Compared to most well-known coffee-growing countries, Burundi’s history with coffee is much shorter and more volatile. Despite being close to Ethiopia (relatively speaking), coffee trees are not a native plant to the region and were only introduced in the 1930s by Belgian colonies. This was met with a slow burn. 

Due to political instability in the region for decades due to colonialism, war and the struggles of neighbouring countries, production struggled greatly and was almost nonexistent for most of the latter half of the 20th century. These circumstances have resulted in Burundi being consistently ranked as one of the poorest countries in the world and the most in need of financial aid and relief. 

In recent years, Burundi has taken many cues from neighbouring Rwanda after witnessing the country’s rebuild through an increased focus on growing and selling higher-quality coffee through the 2000s. With the government’s focus on exporting goods and working to improve internal infrastructure, Burundi is becoming a more reputable country for high-quality coffee as its economy begins to pick up and continues lifting people out of poverty.

Burundi privatized their coffee sector in 2009 with a grant from The World Bank. Following this, international coffee companies and private Burundian companies bought up washing stations. 

In 2013, Ben and Kristy Carlson, founders of what later became the Long Miles Coffee Project, moved to Burundi. 

“We saw the opportunity, saw the beautiful coffee, the wonderful potential and decided we would build our own washing station,” Ben Carlson explained. 

Alexandre Séguin, the owner of Cafe Pista, explained to us that Munyinya comes from one of the first hills the Carlsons worked with in Burundi.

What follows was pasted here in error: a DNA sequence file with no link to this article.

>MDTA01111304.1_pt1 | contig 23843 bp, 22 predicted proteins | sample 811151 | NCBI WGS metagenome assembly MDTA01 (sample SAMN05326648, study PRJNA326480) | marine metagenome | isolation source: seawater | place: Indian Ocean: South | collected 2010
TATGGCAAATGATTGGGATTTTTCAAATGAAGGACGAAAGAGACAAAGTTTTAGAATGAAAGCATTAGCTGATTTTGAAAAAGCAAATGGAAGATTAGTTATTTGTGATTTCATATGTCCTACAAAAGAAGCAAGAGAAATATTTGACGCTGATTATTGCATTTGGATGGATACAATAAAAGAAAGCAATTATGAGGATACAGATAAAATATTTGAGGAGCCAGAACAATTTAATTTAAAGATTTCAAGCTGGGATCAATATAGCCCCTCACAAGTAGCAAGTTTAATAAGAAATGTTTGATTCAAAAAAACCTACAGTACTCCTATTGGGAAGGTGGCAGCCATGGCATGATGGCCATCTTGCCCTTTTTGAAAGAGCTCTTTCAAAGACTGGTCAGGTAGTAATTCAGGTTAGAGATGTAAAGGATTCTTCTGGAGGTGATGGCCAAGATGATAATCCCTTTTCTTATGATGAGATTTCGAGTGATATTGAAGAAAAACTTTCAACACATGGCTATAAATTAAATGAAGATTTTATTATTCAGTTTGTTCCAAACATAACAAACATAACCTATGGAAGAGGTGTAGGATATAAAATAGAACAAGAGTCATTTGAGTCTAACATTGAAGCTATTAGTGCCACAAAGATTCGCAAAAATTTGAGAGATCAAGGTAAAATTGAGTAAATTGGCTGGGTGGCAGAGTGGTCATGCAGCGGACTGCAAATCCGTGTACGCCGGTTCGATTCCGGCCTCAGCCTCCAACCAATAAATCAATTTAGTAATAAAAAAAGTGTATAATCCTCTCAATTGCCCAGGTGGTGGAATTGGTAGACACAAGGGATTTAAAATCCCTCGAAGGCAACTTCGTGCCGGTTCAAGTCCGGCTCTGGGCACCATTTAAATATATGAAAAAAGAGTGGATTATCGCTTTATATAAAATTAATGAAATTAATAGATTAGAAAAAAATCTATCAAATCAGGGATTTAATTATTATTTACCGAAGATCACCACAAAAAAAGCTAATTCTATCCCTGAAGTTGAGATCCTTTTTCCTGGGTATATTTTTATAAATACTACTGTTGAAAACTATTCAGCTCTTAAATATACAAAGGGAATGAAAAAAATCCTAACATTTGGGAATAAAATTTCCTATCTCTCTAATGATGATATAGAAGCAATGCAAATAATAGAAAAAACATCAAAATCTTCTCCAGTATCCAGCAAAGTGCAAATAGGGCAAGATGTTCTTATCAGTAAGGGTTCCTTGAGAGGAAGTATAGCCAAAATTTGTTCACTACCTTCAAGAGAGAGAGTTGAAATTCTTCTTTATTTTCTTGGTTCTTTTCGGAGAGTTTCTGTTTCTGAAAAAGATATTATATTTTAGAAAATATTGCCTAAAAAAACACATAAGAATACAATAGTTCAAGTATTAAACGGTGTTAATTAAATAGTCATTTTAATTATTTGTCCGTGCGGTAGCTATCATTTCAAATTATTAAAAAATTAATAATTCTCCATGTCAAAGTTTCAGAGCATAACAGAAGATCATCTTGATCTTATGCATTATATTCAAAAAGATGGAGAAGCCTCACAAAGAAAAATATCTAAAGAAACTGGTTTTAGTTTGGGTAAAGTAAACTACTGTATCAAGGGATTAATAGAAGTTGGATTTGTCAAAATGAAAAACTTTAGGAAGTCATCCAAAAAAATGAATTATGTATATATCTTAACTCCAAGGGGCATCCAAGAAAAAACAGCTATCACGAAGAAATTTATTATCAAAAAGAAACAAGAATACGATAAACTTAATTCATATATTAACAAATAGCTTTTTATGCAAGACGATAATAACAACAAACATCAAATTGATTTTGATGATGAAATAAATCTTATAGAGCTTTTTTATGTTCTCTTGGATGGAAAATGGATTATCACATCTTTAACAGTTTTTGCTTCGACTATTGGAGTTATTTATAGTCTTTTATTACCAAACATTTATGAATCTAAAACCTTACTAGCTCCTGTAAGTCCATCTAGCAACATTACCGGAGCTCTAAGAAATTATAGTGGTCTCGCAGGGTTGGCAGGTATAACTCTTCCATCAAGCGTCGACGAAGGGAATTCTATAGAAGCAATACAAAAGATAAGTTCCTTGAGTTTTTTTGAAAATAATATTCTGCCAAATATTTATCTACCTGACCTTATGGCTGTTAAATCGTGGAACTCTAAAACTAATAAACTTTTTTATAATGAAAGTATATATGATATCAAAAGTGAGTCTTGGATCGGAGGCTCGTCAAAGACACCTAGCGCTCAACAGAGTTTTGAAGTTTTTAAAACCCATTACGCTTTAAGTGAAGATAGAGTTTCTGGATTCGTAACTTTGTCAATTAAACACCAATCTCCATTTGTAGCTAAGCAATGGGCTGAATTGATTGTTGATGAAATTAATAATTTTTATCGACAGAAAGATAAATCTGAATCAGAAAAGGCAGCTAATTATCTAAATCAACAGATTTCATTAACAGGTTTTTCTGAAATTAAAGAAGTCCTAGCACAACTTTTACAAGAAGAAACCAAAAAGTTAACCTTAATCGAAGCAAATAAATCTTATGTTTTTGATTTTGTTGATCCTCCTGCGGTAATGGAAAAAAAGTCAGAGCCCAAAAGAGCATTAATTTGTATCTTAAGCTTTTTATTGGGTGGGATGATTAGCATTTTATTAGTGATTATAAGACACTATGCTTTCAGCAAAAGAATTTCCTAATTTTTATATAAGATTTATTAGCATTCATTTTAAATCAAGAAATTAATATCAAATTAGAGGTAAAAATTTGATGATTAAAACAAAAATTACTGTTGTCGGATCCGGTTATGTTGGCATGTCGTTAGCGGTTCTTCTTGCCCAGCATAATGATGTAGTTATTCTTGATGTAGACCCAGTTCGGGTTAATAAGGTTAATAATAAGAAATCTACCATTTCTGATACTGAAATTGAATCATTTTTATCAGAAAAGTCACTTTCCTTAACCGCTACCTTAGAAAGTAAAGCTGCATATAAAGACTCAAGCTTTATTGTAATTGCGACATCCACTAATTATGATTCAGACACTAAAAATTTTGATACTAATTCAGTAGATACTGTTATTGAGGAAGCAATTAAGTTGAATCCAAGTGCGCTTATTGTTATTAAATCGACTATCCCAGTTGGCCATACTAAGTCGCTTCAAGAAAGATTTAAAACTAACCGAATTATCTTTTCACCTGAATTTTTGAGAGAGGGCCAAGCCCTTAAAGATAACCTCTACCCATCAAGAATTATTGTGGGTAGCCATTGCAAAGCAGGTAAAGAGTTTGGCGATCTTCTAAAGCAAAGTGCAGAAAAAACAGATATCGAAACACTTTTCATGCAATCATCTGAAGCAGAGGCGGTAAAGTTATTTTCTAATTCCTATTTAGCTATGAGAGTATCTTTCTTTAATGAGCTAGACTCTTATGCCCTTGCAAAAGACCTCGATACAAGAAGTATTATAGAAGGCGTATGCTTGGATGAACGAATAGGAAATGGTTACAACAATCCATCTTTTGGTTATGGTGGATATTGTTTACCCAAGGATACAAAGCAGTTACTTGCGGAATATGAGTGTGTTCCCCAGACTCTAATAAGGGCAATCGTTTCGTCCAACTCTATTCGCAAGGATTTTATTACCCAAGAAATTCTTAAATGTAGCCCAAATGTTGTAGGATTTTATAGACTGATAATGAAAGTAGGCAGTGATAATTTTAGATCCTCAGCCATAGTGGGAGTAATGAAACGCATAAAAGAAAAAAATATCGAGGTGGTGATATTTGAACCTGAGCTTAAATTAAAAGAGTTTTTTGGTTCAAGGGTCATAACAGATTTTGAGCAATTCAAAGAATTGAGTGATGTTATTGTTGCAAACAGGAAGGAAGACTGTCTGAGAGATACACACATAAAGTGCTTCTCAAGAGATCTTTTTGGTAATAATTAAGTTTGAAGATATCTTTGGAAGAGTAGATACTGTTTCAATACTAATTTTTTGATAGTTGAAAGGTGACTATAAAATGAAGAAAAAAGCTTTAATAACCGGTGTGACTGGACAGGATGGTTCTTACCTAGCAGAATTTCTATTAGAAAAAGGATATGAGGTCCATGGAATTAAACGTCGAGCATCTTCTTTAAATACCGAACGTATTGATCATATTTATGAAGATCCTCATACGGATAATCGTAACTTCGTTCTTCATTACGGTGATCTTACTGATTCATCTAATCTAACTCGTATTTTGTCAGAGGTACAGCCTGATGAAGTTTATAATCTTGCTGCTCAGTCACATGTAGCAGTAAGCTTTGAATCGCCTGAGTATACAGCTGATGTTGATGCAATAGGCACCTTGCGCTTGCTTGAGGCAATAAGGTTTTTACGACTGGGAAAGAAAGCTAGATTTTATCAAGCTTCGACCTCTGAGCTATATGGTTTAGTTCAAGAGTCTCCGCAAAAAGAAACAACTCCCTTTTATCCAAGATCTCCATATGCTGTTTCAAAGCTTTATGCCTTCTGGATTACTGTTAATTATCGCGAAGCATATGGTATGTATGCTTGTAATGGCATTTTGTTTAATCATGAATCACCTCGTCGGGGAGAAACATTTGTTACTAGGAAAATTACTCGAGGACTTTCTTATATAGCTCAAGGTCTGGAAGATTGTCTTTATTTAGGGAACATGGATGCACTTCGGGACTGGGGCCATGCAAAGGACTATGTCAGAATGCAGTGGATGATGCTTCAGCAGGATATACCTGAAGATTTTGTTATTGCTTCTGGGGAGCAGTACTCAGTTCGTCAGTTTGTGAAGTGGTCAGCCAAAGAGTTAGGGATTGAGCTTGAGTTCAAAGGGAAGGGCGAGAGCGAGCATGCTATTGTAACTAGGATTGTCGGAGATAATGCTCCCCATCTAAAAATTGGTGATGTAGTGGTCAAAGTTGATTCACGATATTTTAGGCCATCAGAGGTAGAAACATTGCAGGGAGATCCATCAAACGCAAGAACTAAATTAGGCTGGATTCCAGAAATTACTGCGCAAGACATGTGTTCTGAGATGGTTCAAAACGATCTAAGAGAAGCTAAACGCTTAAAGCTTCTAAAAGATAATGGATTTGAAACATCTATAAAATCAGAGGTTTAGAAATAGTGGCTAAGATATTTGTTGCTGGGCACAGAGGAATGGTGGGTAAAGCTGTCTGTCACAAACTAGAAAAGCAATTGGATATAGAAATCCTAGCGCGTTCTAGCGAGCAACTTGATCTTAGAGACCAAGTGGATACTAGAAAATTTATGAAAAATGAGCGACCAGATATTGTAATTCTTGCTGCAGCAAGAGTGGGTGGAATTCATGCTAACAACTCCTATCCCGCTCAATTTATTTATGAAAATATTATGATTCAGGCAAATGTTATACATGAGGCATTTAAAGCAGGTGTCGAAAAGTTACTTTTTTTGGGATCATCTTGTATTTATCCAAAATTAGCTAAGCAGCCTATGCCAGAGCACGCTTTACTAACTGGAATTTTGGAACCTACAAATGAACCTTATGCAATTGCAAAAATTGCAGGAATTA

“They saw lots of potential with the coffee there. This hill became one of the first ones they worked with,” Séguin said.  “They implemented this practice of having coffee scouts as resources to help producers. They helped them with farming practices and processing methods like implementing the flotation method for sorting. These practices weren't necessarily used before and it has helped them improve their yields and quality of coffee– it’s wonderful, it’s a beautiful coffee.”

Long Miles Coffee Project now owns three washing stations and works with farmers on 11 different hills, they have begun moving this project into Uganda as well. Despite the investment in Burundi's coffee industry, Carlson explained to us that it is now environmental factors that have hindered their coffee production. 

One of the things that makes it hard on Burundian farmers is each year, Burundi loses almost 38 million tons of soil and 4% of its GDP to land degradation. So, smallholders rely on these central washing stations to produce their coffee. Because of land degradation, 2019 to 2022 were the worst three years in Burundi coffee production. They only saw between 20% to 50% of their coffee harvest realized. Though this means less coffee is coming out of Burundi, it's still producing some of the tastiest coffee.”

March 01, 2023 — Zara Snitman

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